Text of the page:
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Terms to know about before buying a health insurance policy
18 March 2020
When investing in any insurance plan, it is essential to get familiar with some of the terms most commonly associated with it. This way, you can stay on top of the benefits you are set to receive and will not end up being overwhelmed by all the paperwork. Even when buying health insurance for children, who are dependants; the responsibility is left with you to cater to all their needs.
While it may sound like a mammoth task right now, the trick is to learn some of the most common terms used in the industry. Don't know where to start? Here is our compiled list of terms that every health insurance novice/ buyer must know.
One of the first things you need to decide when you buy health insurance is the "sum insured". Sum insured is the maximum coverage amount for the health cover under your medical plan. The sum insured comes into play when you are hospitalised, i.e. it is the maximum amount which your insurer will pay to the hospital. If the medical expenses/ hospital bill ismore than this amount, the remaining cost will have to be borne by you. Hence, the higher the amount, or the "cover", the higher is your premium. However, keep in mind the rising costs of healthcare when deciding on the sum insured.
If you are single/living alone, you will only have to buy health insurance for yourself. However, if you are married and have a family; an all-encompassing family floater health insurance plan can take care of all your family members. Typically, such a plan will cover yourself, your spouse, and children. Max Bupa's Heartbeat plan covers up to 4 children, with the cover ranging from ₹ five lakh to ₹ One crore.
Co-Pay & Sub-Limits
When you go to buy health insurance, you will inevitably come across terms like co-pay (co-payment) and sub-limits. Policies with co-pay clauses require you to pay a part of the expenses mentioned in the hospital bill, irrespective of what the sum insured is. So, for a hospital bill of Rs 50,000, a 10% co-pay policy means you shell out Rs 5,000, and the insurer pays the remaining Rs.45,000.
Sub-limits, on the other hand, are caps on particular types of diseases/ expenses (For example: Rs.20,000 per eye sub-limit on cataract surgeries will mean the insurance company will only pay up to Rs.20,000 for cataract surgery in one eye). Most commonly used sub-limit is the room rent capping.. These are usually mentioned in your policy wordings/ Certificate of Insurance.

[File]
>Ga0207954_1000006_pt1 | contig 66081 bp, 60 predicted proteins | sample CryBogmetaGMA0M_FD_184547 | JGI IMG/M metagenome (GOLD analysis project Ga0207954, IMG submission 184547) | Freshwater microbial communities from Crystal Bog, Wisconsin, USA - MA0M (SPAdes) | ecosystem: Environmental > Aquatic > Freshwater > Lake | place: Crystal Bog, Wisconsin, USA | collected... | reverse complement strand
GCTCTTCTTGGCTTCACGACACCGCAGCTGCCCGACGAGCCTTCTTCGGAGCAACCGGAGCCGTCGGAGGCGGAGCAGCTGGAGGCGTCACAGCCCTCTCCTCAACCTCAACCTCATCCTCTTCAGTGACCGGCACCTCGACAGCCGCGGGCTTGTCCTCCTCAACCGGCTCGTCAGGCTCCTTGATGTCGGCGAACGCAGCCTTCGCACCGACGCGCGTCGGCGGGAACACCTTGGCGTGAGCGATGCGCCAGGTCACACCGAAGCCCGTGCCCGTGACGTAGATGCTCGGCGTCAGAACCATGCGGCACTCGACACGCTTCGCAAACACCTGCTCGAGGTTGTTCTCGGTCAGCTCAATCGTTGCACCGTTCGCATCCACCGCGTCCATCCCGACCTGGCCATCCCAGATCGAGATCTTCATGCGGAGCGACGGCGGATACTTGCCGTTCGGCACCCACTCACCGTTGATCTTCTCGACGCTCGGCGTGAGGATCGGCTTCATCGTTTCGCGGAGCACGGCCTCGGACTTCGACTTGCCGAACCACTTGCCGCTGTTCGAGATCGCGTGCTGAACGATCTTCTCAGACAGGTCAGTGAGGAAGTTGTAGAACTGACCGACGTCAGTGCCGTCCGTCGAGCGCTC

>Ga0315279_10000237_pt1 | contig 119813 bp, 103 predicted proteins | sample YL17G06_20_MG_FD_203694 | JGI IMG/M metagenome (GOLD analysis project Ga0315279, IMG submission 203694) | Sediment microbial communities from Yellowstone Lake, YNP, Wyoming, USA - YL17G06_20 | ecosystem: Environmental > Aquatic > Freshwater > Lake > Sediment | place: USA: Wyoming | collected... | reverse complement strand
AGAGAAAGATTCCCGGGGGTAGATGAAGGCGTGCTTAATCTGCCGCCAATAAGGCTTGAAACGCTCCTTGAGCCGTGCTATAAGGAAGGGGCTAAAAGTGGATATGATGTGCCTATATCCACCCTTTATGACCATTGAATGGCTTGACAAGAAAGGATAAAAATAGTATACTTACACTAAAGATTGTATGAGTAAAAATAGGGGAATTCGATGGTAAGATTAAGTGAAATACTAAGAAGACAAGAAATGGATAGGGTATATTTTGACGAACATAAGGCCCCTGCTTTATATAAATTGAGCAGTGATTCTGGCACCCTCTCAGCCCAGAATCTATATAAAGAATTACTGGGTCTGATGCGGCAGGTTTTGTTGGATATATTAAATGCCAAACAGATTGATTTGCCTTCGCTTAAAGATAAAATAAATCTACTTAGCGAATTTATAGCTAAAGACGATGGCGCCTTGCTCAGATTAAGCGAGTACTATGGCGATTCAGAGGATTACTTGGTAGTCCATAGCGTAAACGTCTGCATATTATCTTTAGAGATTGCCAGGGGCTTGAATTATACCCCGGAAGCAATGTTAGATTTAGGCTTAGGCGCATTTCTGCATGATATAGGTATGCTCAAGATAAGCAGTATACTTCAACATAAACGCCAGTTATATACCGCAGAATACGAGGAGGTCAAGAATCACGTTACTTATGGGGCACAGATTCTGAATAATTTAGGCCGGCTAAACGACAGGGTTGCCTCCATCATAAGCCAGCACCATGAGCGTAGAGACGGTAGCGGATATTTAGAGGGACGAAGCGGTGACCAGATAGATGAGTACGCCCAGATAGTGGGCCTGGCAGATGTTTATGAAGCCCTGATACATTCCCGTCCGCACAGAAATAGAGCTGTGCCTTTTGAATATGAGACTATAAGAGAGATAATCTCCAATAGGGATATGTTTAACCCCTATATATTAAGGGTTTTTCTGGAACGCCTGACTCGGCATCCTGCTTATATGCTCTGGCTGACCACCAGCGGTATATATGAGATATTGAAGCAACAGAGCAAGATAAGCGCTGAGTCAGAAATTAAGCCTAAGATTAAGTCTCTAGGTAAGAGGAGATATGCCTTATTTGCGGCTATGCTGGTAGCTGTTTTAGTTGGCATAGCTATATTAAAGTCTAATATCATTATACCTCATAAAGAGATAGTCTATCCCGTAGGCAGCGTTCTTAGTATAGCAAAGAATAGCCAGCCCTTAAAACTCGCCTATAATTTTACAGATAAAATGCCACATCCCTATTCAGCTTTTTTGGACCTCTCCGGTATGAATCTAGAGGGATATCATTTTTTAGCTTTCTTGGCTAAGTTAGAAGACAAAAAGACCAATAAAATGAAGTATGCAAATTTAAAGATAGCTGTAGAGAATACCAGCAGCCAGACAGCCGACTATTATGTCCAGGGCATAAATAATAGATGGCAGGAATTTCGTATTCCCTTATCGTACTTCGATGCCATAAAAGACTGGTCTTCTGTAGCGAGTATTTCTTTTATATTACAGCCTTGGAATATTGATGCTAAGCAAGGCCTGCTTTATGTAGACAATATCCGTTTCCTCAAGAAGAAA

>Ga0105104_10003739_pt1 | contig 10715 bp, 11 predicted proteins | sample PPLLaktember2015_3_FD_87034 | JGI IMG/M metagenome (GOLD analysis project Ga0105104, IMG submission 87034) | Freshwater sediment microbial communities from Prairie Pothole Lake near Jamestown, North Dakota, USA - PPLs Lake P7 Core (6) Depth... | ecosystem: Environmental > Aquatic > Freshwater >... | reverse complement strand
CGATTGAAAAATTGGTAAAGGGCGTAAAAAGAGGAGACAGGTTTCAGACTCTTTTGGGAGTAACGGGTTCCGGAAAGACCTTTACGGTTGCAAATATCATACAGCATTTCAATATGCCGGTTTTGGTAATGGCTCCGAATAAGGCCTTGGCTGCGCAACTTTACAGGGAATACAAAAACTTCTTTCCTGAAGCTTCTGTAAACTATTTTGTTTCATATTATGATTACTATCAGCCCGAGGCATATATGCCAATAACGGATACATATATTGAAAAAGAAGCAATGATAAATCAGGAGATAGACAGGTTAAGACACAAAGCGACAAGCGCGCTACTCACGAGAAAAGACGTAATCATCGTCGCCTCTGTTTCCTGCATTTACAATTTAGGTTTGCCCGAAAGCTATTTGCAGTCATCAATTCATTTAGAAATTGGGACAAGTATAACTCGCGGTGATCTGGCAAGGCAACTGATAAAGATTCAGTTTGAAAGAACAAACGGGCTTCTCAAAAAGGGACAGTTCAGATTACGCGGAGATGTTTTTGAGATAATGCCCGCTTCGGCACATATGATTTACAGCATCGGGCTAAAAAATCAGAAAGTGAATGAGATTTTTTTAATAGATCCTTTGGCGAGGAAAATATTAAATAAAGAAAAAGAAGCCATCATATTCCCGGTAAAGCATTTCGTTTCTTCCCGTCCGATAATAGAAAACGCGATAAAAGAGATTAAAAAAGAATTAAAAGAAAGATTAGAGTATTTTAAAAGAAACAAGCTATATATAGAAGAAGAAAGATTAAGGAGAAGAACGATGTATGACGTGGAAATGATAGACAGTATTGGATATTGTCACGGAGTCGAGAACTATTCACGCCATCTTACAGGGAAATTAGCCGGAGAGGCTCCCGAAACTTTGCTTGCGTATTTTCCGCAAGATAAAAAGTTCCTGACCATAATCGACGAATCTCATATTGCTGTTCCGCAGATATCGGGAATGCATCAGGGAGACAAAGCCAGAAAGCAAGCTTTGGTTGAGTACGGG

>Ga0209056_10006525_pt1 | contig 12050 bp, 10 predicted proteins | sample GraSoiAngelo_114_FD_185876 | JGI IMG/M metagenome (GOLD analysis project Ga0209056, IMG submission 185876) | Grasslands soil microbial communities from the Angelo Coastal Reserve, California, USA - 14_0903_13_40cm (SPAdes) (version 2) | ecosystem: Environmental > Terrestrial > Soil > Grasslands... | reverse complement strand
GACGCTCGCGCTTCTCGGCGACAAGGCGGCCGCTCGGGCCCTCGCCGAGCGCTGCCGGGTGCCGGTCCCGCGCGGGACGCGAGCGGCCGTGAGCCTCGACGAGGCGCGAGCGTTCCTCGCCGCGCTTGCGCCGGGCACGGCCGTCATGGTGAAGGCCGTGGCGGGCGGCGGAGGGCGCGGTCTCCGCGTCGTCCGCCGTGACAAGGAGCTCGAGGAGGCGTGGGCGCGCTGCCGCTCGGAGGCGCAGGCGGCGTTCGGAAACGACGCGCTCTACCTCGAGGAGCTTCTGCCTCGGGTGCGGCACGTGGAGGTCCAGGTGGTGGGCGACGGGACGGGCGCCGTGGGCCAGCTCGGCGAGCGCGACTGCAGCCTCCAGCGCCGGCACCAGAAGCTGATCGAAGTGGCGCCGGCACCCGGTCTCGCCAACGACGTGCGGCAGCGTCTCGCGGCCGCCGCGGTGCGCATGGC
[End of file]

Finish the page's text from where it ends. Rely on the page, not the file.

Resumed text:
With rising costs in the healthcare industry, the need for larger health insurance covers is also increasing. However, this often means higher premiums which everyone cannot afford. This is where a top-up health insurance plan comes to save the day.
These plans essentially provide higher cover age at a nominal fee as opposed to buying a separate plan.. Basically,, if costs cross the deductible limit, then that extra expense will be covered by your top-up health insurance plan. Insurance providers such as Max Bupa offer top-up plans such as Health Recharge can take care of your higher coverage needs. Under this plan, you can avail more coverage on hospitalization expenses, hospital accommodation, day-care treatments etc.
Restoration/ Re-fill Benefit
Another term to know when you buy health insurance is the restore/re-fill/restoration benefit, which restores your coverage amount if it has been exhausted during the policy year. This feature ends up being very handy in family floater plans, where it is possible for one member to exhaust the entire sum insured due to a medical emergency.
One of the perks you need to know about when you buy health insurance is the no-claims bonus clause. This benefit is offered to the policyholder if they have made no claims in the previous year and lets them avail a discount on their premium or increases their sum insured for the following year. This is generally upward of 5% of the basic sum insured (the upper limit varies with different insurers).
When getting a new health insurance plan, any "pre-existing disease ", i.e. a disease you are suffering from before buying the policy, usually needs to be disclosed. This occurs as the insurer would usually have a waiting period ) for such illnesses and will not be able to cover you for those illnesses immediately. They may also come under "exclusions" of the policy which are provided to you at the time of buying the policy.
If you are unhappy with your current health insurance provider, you would probably want a different one. However, if you buy a new health insurance plan from another insurer, you may stand to lose benefits such as the waiting period served and no claim bonus attained, and have to start all over again. To avoid this, you can "port" or transfer your health insurance to the new insurance provider wherein all your waiting period credits and no claim bonus are considered if the new insurer accepts your proposal for insurance.
Health insurance can end up being tricky work for many if they aren't vigilant consumers. So take an active interest in this investment and make sure you know what is up for grabs so that you are never left in the lurch again.